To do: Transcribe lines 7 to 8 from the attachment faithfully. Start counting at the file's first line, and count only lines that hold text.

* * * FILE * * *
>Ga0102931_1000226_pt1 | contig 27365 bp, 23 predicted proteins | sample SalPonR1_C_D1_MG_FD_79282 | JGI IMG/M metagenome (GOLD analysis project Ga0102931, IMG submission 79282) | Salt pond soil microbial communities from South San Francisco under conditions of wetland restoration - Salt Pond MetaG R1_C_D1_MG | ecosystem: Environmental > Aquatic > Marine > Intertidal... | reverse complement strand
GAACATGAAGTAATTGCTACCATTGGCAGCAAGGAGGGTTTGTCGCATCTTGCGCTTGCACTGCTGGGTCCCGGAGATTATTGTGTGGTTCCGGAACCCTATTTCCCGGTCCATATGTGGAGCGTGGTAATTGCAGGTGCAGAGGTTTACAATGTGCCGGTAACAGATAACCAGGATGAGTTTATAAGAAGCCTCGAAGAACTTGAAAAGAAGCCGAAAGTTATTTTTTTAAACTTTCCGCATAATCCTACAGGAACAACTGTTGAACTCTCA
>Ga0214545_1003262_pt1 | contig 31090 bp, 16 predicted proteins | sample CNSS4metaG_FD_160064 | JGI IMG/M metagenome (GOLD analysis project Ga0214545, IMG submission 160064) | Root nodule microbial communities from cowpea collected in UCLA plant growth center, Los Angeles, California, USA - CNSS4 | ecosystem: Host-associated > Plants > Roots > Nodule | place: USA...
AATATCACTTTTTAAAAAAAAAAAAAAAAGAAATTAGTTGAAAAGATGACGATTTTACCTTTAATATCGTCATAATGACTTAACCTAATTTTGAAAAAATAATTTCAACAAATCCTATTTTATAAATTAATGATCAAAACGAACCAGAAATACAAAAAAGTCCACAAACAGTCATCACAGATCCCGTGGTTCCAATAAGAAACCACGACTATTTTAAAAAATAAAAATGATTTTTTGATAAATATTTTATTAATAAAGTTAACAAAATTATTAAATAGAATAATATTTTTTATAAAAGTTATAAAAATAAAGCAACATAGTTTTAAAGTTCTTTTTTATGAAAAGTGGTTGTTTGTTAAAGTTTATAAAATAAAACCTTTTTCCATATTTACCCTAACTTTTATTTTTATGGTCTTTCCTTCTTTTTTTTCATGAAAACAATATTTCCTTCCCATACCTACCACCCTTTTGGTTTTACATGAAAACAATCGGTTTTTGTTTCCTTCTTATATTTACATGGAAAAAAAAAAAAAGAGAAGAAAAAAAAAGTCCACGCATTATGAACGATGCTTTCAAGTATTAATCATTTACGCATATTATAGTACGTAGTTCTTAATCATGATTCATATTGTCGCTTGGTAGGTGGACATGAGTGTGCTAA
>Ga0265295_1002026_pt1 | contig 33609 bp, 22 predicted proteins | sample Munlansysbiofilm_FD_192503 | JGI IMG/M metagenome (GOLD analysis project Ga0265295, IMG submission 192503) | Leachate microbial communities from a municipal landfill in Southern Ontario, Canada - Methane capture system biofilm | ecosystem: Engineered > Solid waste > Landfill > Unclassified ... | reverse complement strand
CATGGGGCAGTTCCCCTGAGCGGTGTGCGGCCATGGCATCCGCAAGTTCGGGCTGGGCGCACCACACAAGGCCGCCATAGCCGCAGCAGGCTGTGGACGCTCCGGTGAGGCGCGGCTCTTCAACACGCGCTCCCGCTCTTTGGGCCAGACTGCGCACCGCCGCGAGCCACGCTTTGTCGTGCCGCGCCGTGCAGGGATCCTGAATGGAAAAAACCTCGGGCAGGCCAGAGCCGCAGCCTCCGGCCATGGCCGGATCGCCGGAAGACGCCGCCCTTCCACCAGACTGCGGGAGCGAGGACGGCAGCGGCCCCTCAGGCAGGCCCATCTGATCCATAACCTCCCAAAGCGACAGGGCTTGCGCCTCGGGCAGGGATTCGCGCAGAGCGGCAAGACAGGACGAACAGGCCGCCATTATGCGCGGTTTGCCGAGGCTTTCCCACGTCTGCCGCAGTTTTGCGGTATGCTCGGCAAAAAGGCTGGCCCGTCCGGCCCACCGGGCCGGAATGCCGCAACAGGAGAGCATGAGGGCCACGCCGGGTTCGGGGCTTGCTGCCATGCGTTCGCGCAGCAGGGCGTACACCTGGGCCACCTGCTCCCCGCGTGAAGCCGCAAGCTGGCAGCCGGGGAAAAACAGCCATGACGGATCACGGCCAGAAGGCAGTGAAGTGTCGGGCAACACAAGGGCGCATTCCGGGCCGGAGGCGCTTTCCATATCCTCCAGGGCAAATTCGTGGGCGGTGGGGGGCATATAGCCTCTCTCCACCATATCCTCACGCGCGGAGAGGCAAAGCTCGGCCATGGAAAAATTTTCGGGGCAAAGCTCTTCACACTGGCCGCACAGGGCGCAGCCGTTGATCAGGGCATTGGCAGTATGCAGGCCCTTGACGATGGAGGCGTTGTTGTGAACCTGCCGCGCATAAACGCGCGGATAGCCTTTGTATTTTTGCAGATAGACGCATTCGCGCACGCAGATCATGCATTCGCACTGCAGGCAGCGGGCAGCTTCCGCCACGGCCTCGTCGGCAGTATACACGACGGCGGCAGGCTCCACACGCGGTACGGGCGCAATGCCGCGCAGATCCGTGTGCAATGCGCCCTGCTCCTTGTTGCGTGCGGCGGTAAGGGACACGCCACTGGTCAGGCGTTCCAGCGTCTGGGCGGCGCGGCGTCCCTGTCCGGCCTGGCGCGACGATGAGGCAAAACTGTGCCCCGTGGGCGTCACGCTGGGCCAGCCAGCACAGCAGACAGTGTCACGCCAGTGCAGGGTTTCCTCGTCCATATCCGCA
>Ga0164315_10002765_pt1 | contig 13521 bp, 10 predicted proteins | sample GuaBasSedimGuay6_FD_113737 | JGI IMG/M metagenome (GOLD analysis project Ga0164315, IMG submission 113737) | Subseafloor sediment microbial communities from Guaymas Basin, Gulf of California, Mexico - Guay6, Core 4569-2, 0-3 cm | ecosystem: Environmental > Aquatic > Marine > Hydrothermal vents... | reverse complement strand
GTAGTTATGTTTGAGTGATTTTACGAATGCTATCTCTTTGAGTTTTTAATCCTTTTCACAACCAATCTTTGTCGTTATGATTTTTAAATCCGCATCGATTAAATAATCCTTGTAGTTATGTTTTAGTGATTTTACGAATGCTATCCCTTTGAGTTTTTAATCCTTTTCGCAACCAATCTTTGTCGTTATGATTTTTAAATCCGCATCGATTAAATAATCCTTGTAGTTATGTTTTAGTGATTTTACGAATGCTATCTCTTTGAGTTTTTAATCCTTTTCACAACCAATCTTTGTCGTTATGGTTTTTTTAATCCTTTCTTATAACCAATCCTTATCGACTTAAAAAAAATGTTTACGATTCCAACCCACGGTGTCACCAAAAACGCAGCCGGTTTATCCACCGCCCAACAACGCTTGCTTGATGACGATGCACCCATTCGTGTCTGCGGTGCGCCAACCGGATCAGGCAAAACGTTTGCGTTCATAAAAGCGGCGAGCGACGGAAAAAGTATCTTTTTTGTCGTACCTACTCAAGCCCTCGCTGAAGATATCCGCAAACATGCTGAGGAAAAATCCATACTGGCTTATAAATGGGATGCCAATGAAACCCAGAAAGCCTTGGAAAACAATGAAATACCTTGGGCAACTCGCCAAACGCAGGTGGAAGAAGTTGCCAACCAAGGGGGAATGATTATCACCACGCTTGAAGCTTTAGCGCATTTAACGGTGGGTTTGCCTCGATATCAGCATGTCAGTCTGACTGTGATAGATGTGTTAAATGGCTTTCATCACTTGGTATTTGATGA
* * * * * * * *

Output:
>Ga0164315_10002765_pt1 | contig 13521 bp, 10 predicted proteins | sample GuaBasSedimGuay6_FD_113737 | JGI IMG/M metagenome (GOLD analysis project Ga0164315, IMG submission 113737) | Subseafloor sediment microbial communities from Guaymas Basin, Gulf of California, Mexico - Guay6, Core 4569-2, 0-3 cm | ecosystem: Environmental > Aquatic > Marine > Hydrothermal vents... | reverse complement strand
GTAGTTATGTTTGAGTGATTTTACGAATGCTATCTCTTTGAGTTTTTAATCCTTTTCACAACCAATCTTTGTCGTTATGATTTTTAAATCCGCATCGATTAAATAATCCTTGTAGTTATGTTTTAGTGATTTTACGAATGCTATCCCTTTGAGTTTTTAATCCTTTTCGCAACCAATCTTTGTCGTTATGATTTTTAAATCCGCATCGATTAAATAATCCTTGTAGTTATGTTTTAGTGATTTTACGAATGCTATCTCTTTGAGTTTTTAATCCTTTTCACAACCAATCTTTGTCGTTATGGTTTTTTTAATCCTTTCTTATAACCAATCCTTATCGACTTAAAAAAAATGTTTACGATTCCAACCCACGGTGTCACCAAAAACGCAGCCGGTTTATCCACCGCCCAACAACGCTTGCTTGATGACGATGCACCCATTCGTGTCTGCGGTGCGCCAACCGGATCAGGCAAAACGTTTGCGTTCATAAAAGCGGCGAGCGACGGAAAAAGTATCTTTTTTGTCGTACCTACTCAAGCCCTCGCTGAAGATATCCGCAAACATGCTGAGGAAAAATCCATACTGGCTTATAAATGGGATGCCAATGAAACCCAGAAAGCCTTGGAAAACAATGAAATACCTTGGGCAACTCGCCAAACGCAGGTGGAAGAAGTTGCCAACCAAGGGGGAATGATTATCACCACGCTTGAAGCTTTAGCGCATTTAACGGTGGGTTTGCCTCGATATCAGCATGTCAGTCTGACTGTGATAGATGTGTTAAATGGCTTTCATCACTTGGTATTTGATGA